Benefits of Using .NET Core

.NET Core is a general purpose development platform featuring automatic memory management and modern programming languages. It allows users to build high-quality applications efficiently. .NET Core is available on Red Hat Enterprise Linux (RHEL 7) and OpenShift Container Platform via certified containers. .NET Core offers:

  • The ability to follow a microservices-based approach, where some components are built with .NET and others with Java, but all can run on a common, supported platform in Red Hat Enterprise Linux and OpenShift Container Platform.

  • The capacity to more easily develop new .NET Core workloads on Windows; customers are able to deploy and run on either Red Hat Enterprise Linux or Windows Server.

  • A heterogeneous data center, where the underlying infrastructure is capable of running .NET applications without having to rely solely on Windows Server.

  • Access to many of the popular development frameworks such as .NET, Java, Ruby, and Python from within OpenShift Container Platform.

Supported Versions

  • .NET Core version 1.0

  • .NET Core version 1.1

  • Supported on Red Hat Enterprise Linux (RHEL) 7 and OpenShift Container Platform versions 3.3 and later

The .NET Core software collection (rh-dotnetcore10 and rh-dotnetcore11) ships with the project.json build system (1.0.0-preview2 SDK). See the Known Issues chapter in the .NET Core Release Notes for details on installing this SDK on a non-RHEL system.

Visual Studio 2017 no longer supports the project.json build system. Support for the msbuild/csproj build system will be added in the .NET Core 2.0 release.


The RHEL 7 images are available through the Red Hat Registry:

$ docker pull registry.access.redhat.com/dotnet/dotnetcore-10-rhel7
$ docker pull registry.access.redhat.com/dotnet/dotnetcore-11-rhel7

Image stream definitions for the .NET Core on RHEL S2I image are now added during OpenShift Container Platform installations.


The .NET Core images support a number of environment variables, which you can set to control the build behavior of your .NET Core application.

You must set environment variables that control build behavior in the S2I build configuration or in the .s2i/environment file in order to make them available to the build steps.

Table 1. NET Core Environment Variables
Variable Name Description Default


Used to select the project to run. This must be the folder in the source repository containing project.json.



Used to control whether the application should be built by executing dotnet build or dotnet publish. To publish the application, set the value to true. It is recommended to publish your application.

For backwards compatibility, the default is false.

In the next major release, this variable will be removed and the builder will always publish the application.


Used to select the assembly to run. This must not include the .dll extension. Set this to the output assembly name specified in project.json (name, buildOptions/outputName). For project.json, the assembly name defaults to the project.json parent folder. When project.json is at the context-dir, the parent folder name will be src. So, by default, this generates a src.dll assembly. Setting DOTNET_ASSEMBLY_NAME will cause:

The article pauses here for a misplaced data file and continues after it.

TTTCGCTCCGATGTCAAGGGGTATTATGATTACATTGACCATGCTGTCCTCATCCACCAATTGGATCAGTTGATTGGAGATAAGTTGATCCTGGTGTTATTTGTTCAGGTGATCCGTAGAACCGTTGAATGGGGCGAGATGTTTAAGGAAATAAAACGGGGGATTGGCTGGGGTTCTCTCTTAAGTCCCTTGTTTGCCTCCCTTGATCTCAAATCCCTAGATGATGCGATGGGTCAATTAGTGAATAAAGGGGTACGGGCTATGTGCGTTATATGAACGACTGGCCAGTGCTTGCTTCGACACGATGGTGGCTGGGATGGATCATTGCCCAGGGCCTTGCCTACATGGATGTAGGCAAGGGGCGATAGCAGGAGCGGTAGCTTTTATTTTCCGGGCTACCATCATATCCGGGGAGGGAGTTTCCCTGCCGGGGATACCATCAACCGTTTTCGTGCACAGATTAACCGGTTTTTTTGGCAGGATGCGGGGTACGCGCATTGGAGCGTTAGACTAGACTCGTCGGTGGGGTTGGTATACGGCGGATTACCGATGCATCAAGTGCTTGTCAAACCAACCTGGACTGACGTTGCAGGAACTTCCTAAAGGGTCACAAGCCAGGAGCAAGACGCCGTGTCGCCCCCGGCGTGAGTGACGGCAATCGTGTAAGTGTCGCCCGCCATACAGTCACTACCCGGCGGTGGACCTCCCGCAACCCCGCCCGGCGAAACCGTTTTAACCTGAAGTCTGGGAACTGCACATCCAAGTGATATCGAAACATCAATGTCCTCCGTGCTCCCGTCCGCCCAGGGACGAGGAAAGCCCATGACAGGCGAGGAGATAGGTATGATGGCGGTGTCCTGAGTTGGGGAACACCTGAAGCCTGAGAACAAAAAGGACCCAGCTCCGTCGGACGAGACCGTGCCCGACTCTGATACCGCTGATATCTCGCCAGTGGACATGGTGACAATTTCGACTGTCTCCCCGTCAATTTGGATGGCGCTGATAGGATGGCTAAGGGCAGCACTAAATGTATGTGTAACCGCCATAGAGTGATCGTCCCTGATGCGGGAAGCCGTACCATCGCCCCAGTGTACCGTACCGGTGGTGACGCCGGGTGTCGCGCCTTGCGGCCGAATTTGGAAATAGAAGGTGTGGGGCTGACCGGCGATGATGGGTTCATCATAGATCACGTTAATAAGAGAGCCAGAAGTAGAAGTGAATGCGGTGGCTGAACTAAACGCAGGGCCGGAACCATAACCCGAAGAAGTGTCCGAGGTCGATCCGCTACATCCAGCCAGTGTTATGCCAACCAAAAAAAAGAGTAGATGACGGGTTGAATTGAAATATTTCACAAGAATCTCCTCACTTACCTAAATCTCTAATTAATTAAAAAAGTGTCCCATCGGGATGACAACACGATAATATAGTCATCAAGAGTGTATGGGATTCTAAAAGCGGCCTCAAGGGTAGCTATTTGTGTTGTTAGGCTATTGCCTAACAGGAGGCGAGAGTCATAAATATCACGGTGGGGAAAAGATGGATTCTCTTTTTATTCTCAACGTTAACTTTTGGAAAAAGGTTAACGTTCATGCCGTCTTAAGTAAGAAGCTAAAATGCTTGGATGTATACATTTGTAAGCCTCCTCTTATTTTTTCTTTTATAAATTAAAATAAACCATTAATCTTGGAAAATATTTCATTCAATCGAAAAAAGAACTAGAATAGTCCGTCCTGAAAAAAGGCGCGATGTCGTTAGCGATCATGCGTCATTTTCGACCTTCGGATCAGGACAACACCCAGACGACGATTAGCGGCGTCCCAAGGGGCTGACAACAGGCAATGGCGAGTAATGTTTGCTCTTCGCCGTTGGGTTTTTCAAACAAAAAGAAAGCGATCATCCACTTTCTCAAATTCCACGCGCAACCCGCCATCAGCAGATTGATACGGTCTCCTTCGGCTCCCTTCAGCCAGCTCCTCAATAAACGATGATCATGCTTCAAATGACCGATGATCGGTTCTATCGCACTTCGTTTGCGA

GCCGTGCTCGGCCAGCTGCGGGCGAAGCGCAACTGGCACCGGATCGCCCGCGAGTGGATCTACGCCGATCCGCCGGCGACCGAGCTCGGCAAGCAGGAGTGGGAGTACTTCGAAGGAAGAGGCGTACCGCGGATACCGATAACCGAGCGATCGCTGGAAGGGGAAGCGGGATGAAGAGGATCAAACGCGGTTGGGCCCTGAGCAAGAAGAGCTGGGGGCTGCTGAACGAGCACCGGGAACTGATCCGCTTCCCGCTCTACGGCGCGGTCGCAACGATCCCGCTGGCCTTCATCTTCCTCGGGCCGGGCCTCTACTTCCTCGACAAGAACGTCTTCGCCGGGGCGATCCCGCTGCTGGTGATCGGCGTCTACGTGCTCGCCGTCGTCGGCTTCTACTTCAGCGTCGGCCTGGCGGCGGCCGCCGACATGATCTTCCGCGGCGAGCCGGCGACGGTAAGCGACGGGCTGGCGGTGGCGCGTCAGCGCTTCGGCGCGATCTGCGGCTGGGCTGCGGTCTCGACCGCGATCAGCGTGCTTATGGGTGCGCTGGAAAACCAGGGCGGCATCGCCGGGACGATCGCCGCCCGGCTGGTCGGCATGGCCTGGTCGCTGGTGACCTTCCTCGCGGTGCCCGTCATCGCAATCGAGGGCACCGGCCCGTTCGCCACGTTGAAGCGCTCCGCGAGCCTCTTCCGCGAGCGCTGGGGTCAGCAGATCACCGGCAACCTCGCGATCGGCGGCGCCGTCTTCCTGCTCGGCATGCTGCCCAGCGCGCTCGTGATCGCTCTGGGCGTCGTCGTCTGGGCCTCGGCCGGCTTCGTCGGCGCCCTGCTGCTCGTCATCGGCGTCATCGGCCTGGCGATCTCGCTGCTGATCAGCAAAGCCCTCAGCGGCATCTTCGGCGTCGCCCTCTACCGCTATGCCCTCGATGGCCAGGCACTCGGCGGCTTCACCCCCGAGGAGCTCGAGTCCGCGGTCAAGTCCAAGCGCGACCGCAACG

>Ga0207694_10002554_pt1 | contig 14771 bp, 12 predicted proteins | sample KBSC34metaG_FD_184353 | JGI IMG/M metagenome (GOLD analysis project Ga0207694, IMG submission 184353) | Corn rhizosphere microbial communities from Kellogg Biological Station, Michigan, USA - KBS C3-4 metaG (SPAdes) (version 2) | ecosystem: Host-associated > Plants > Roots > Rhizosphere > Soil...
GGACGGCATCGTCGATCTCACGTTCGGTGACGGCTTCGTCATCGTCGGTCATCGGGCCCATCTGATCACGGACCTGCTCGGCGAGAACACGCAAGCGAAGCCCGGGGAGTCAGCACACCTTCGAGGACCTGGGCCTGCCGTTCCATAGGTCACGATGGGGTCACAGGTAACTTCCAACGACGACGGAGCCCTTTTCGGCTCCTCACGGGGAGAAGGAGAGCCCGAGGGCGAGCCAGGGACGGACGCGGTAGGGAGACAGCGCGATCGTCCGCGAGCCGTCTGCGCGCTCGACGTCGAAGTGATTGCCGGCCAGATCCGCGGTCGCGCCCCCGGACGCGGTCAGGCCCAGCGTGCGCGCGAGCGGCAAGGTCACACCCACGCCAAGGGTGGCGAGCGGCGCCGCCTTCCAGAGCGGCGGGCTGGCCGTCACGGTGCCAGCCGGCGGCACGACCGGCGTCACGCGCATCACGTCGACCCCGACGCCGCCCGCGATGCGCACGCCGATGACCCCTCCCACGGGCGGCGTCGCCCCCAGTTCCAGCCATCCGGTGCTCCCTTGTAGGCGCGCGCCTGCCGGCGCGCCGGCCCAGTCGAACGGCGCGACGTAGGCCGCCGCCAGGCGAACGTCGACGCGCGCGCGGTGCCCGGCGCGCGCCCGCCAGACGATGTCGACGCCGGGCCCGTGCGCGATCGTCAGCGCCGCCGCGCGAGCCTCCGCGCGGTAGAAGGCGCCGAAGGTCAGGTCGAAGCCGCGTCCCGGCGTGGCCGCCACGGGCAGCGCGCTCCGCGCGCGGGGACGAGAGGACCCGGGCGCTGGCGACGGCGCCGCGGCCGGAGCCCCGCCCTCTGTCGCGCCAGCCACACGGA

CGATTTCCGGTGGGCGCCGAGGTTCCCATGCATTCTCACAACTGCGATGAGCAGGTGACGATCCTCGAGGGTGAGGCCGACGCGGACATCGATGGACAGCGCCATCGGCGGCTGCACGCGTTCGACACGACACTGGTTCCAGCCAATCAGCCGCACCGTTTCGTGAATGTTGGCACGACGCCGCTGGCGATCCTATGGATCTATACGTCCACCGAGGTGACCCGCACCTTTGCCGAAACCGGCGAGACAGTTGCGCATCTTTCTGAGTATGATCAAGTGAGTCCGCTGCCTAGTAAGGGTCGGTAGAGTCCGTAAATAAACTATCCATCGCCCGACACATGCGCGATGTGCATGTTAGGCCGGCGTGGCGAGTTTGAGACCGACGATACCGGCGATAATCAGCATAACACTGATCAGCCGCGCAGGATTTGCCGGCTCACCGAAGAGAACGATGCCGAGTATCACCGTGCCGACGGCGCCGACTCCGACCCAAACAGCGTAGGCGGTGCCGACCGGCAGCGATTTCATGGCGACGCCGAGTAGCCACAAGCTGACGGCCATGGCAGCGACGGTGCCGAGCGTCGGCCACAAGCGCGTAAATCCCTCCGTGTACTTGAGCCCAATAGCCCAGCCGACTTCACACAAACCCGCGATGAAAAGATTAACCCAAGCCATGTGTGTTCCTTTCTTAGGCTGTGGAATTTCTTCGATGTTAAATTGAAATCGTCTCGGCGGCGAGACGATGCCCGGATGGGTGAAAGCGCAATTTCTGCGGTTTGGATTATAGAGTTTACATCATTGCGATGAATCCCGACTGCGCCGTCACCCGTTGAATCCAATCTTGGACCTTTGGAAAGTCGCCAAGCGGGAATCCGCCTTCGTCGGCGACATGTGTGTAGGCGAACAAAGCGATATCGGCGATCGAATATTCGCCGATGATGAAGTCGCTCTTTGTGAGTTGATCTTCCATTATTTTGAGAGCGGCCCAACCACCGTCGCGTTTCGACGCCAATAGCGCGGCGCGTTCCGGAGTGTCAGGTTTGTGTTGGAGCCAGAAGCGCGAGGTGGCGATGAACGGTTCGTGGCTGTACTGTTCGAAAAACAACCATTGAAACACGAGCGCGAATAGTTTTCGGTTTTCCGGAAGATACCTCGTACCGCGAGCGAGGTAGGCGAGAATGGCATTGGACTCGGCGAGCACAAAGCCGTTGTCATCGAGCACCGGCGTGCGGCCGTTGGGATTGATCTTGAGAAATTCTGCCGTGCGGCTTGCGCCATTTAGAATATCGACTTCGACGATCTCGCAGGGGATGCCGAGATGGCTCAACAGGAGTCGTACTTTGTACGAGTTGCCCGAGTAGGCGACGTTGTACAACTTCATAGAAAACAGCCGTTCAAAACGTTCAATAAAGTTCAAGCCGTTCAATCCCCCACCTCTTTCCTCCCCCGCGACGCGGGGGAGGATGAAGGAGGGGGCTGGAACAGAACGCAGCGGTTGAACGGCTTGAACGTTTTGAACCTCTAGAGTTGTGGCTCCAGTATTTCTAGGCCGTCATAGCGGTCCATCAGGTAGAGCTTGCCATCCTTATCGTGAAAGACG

• The assembly to be <DOTNET_ASSEMBLY_NAME>.dll

  • The application sources to be in subfolder DOTNET_ASSEMBLY_NAME in the deployed container.

The name of the DOTNET_STARTUP_PROJECT folder.


Used to specify the space-separated list of NuGet package sources used during the restore operation. This overrides all of the sources specified in the NuGet.config file.



Used to specify a list of NPM packages to install before building the application.



Used to specify the space-separated list of test projects to run. This must be folders containing project.json. dotnet test is invoked for each folder.



Used to run the application in Debug or Release mode. This value should be either Release or Debug.



This variable is set to http://*:8080 to configure ASP.NET Core to use the port exposed by the image. It is not recommended to change this.


Quickly Deploying Applications from .NET Core Source

The .NET image stream must first be installed. If you ran a standard installation, the image stream will be present.

An image can be used to build an application by running oc new-app against a sample repository:

$ oc new-app registry.access.redhat.com/dotnet/dotnetcore-10-rhel7~https://github.com/redhat-developer/s2i-dotnetcore-ex#dotnetcore-1.0 --context-dir=app
$ oc new-app registry.access.redhat.com/dotnet/dotnetcore-11-rhel7~https://github.com/redhat-developer/s2i-dotnetcore-ex#dotnetcore-1.1 --context-dir=app

The oc new-app command can detect .NET Core source starting in OpenShift Container Platform 3.3.

.NET Core Templates

The .NET image templates and the .NET images streams must first be installed. If you ran a standard installation, the templates and image streams will be present. This can be checked with:

$ (oc get -n openshift templates; oc get -n openshift is) | grep dotnet

OpenShift Container Platform includes templates for the .NET Core images to help easily deploy a sample application.

The .NET Core sample application running on dotnet/dotnetcore-10-rhel7 can be deployed with:

$ oc new-app --template dotnet-example

The .NET Core sample application running on dotnet/dotnetcore-11-rhel7 can be deployed with:

$ oc new-app --template dotnet-example -p DOTNET_IMAGE_STREAM_TAG=dotnet:1.1 -p SOURCE_REPOSITORY_REF=dotnetcore-1.1

The .NET Core MusicStore application using PostgreSQL as database can be deployed with:

$ oc new-app --template=dotnet-pgsql-persistent